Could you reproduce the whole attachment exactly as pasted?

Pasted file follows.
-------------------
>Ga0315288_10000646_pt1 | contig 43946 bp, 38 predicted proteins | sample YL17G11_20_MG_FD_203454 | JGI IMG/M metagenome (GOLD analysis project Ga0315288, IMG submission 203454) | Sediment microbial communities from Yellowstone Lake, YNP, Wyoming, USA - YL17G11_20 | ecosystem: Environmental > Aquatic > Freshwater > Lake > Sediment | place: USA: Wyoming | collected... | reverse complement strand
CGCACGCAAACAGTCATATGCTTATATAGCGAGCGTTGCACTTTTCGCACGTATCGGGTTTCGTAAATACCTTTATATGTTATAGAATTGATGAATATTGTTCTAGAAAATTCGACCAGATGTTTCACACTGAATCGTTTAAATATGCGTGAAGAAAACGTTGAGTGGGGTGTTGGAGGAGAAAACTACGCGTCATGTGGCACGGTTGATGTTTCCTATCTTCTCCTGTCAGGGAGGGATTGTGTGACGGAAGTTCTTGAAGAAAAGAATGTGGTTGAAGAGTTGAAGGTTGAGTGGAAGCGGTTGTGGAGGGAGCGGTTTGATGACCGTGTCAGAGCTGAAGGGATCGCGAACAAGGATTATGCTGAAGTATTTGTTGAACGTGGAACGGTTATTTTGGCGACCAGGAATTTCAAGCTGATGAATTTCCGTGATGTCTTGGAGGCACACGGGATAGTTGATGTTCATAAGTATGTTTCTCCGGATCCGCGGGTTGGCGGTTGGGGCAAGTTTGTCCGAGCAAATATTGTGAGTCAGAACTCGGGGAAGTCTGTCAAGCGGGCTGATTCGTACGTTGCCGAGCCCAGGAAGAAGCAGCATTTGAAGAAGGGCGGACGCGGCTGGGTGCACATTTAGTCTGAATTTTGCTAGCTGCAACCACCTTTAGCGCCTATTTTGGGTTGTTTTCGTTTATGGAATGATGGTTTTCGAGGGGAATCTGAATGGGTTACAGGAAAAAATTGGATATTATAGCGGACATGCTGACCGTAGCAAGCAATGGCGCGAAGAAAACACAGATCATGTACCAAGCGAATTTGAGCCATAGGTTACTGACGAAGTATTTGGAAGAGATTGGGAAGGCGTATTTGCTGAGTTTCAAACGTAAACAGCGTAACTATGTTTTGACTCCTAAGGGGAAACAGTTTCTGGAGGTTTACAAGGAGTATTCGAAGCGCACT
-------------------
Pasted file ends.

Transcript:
>Ga0315288_10000646_pt1 | contig 43946 bp, 38 predicted proteins | sample YL17G11_20_MG_FD_203454 | JGI IMG/M metagenome (GOLD analysis project Ga0315288, IMG submission 203454) | Sediment microbial communities from Yellowstone Lake, YNP, Wyoming, USA - YL17G11_20 | ecosystem: Environmental > Aquatic > Freshwater > Lake > Sediment | place: USA: Wyoming | collected... | reverse complement strand
CGCACGCAAACAGTCATATGCTTATATAGCGAGCGTTGCACTTTTCGCACGTATCGGGTTTCGTAAATACCTTTATATGTTATAGAATTGATGAATATTGTTCTAGAAAATTCGACCAGATGTTTCACACTGAATCGTTTAAATATGCGTGAAGAAAACGTTGAGTGGGGTGTTGGAGGAGAAAACTACGCGTCATGTGGCACGGTTGATGTTTCCTATCTTCTCCTGTCAGGGAGGGATTGTGTGACGGAAGTTCTTGAAGAAAAGAATGTGGTTGAAGAGTTGAAGGTTGAGTGGAAGCGGTTGTGGAGGGAGCGGTTTGATGACCGTGTCAGAGCTGAAGGGATCGCGAACAAGGATTATGCTGAAGTATTTGTTGAACGTGGAACGGTTATTTTGGCGACCAGGAATTTCAAGCTGATGAATTTCCGTGATGTCTTGGAGGCACACGGGATAGTTGATGTTCATAAGTATGTTTCTCCGGATCCGCGGGTTGGCGGTTGGGGCAAGTTTGTCCGAGCAAATATTGTGAGTCAGAACTCGGGGAAGTCTGTCAAGCGGGCTGATTCGTACGTTGCCGAGCCCAGGAAGAAGCAGCATTTGAAGAAGGGCGGACGCGGCTGGGTGCACATTTAGTCTGAATTTTGCTAGCTGCAACCACCTTTAGCGCCTATTTTGGGTTGTTTTCGTTTATGGAATGATGGTTTTCGAGGGGAATCTGAATGGGTTACAGGAAAAAATTGGATATTATAGCGGACATGCTGACCGTAGCAAGCAATGGCGCGAAGAAAACACAGATCATGTACCAAGCGAATTTGAGCCATAGGTTACTGACGAAGTATTTGGAAGAGATTGGGAAGGCGTATTTGCTGAGTTTCAAACGTAAACAGCGTAACTATGTTTTGACTCCTAAGGGGAAACAGTTTCTGGAGGTTTACAAGGAGTATTCGAAGCGCACT